In the 1990s, the Earth’s axis underwent a major shift. It is normal for the Earth’s axis to move by a few centimeters each year. But, in the 1990s, the direction of polar drift shifted suddenly and the rate of the drift accelerated. The reason for this sudden change was previously unclear, but a team of scientists in Beijing recently published a paper that shows that the main driver of the change in direction of the axial shift was glacier melt caused by global warming.
The Earth’s spin axis is the figurative line about which the Earth rotates. The poles, north and south, are situated at either end of the spin axis. By contrast, the magnetic poles — the ones you can find using a compass — are usually offset from the geographic poles, and their location shifts with the magnetic field.
“The Earth rotates around its axis somewhat like a spinning top,” explained Suxia Liu in an interview with GlacierHub. “If the weight from one area is moved to another area, the spinning top will start to lean, causing the rotation axis to change.” Liu co-led the paper with colleague Shanshan Deng at the Chinese Academy of Sciences.
Bernhard Steinberger, a researcher at the GFZ German Research Centers for Geosciences who did not work on this paper, explained how glaciers influence mass distribution. “The Earth always orients itself relative to the pole in a way to move masses as far as possible away from the pole,” he wrote in an interview with GlacierHub. “As an example, if there is a glacier growing on Greenland, the Earth’s orientation will change in such a way that Greenland is further away from the pole. If a glacier melts on Greenland, it would change in the opposite direction.”
Prior to human-caused forces, the primary drivers of polar drift were ocean currents and the movements of the molten rock deep below the Earth’s surface. The research team reanalyzed existing data to determine what role terrestrial water storage — how water is dispersed above Earth’s surface and in oceans and groundwater — played in the shift. They determined that the key driver of the directional change was glacier melt, and the change in mass distribution that arose from it.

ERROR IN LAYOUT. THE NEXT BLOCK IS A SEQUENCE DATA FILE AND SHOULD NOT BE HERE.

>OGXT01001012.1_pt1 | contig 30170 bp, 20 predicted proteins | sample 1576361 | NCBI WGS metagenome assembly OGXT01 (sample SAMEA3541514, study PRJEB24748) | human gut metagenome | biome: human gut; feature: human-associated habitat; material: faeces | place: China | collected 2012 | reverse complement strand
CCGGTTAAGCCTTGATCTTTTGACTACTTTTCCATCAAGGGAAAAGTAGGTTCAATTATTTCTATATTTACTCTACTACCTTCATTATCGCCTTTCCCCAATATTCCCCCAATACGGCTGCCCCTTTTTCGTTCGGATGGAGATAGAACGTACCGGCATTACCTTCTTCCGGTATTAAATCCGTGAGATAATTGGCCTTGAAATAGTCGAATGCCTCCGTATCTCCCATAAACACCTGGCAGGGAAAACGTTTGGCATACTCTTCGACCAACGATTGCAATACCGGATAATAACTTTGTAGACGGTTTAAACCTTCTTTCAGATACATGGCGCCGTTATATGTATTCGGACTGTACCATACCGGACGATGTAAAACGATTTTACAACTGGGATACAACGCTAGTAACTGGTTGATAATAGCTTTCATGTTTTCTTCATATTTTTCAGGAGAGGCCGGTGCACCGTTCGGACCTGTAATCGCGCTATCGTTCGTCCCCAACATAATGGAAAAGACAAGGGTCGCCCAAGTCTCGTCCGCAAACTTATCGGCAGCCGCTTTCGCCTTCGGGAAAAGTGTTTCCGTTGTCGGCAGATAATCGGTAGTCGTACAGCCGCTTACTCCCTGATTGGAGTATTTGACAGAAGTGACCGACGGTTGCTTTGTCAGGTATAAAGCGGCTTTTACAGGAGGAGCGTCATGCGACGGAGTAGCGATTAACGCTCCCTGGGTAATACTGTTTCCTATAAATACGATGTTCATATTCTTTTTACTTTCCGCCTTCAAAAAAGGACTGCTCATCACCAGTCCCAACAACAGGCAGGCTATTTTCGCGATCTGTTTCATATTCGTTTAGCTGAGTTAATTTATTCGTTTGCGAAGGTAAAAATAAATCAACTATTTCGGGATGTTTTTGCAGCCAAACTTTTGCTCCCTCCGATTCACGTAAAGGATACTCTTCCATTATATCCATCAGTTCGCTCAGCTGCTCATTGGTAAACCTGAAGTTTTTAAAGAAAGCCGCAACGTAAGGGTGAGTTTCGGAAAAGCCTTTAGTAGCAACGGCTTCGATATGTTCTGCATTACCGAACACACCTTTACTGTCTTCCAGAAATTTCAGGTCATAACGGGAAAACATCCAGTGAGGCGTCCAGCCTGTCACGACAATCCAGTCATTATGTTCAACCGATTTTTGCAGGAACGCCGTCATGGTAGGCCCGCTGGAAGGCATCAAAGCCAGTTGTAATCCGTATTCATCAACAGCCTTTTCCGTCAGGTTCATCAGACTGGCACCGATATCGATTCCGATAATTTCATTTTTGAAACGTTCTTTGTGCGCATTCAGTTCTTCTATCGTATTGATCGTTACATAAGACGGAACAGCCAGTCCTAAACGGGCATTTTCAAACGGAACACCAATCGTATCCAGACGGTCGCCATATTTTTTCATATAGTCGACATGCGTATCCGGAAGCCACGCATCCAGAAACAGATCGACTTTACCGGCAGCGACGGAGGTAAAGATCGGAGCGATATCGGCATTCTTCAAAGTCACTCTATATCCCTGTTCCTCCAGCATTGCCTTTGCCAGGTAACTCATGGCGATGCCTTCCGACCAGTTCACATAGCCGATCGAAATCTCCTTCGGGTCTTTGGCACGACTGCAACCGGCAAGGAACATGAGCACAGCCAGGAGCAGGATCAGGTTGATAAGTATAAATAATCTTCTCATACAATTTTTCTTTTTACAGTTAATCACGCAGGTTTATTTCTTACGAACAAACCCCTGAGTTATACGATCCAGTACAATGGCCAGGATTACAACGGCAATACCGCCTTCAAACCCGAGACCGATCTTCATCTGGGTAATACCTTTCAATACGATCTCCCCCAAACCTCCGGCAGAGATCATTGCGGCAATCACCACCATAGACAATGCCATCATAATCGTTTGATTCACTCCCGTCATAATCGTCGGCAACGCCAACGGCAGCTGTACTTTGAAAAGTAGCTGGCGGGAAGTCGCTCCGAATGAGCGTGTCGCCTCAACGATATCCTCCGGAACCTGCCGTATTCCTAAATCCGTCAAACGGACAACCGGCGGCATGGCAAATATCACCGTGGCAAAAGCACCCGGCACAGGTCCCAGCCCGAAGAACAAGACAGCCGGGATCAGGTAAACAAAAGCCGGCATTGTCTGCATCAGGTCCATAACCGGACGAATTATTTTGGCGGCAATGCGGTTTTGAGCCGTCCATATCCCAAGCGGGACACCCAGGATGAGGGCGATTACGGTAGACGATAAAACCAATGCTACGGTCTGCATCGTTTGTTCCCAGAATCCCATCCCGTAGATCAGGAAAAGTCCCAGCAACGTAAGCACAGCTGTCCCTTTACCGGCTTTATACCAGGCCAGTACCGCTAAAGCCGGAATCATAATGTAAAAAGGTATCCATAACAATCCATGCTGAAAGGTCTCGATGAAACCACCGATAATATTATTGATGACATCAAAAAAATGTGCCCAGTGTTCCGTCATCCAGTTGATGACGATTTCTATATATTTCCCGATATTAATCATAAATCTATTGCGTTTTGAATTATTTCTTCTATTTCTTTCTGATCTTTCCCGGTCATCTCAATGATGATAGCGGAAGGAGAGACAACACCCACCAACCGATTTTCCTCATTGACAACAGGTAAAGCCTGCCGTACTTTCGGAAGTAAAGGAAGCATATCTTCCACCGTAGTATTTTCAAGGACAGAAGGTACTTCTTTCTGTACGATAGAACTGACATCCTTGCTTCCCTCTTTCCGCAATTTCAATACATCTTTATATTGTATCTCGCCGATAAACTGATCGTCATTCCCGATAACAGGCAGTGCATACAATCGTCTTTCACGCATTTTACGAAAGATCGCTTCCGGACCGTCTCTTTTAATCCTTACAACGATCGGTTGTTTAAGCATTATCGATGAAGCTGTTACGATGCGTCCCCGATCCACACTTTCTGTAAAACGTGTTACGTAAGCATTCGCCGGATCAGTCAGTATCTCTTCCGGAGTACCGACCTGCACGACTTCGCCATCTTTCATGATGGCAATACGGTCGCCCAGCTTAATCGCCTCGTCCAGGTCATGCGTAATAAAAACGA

Most of the world’s glaciers are above ground, and when these glaciers melt, the water that they contain moves into bodies of water. “Shifting water storage away from above-ground glaciers in one area on the Earth’s surface to another results in the polar shift due to the weight change,” said Liu.
In 1995, the direction of the planet’s polar drift abruptly shifted from southward to eastward. Today, scientists can connect polar drift to glacier loss using gravitational data from NASA’s twin Gravity Recovery and Climate Experiment (GRACE) satellites, which launched in 2002. However, since the satellites had not yet been launched in the 1990s, researchers had to piece together the reasons for the sudden directional shift without these detailed gravitational records.
Besides the greenhouse gasses emissions that cause glaciers to melt, other human activity is responsible for changes in Earth’s hydrosphere. The team also found that groundwater pumping was, and continues to be, a factor in polar drift. Groundwater pumping for drinking water, irrigation, and manufacturing has been common practice since the 1960s. The United States alone uses 82.3 billion gallons of groundwater each day. The water that is removed from below ground ends up in the atmosphere as it evaporates from irrigated crops or in the ocean as runoff from irrigation systems into rivers, redistributing mass around the world and altering the planet’s rotation.
A groundwater pumping station in California’s Central Valley. Source: Chris Austin/Flickr
As the Earth’s glaciers recede at unprecedented rates, the planet’s mass is being constantly redistributed. The team’s findings suggest that we can expect to see the hydrosphere continuing to cause the Earth’s axis to shift in coming years.
Though imperceptible to humans without the use of specialized instruments, the tremendous mass of the Earth has been shifting more than ever recorded. Since 2005, the rate of polar drift has increased by about four centimeters per year. “The shift is nothing that a regular person might notice in their day-to-day life,” said Steinberger. “One would really have to wait for millions of years in order to notice something.” It is, however, a stark reminder of the magnitude of humans’ effects on the planet.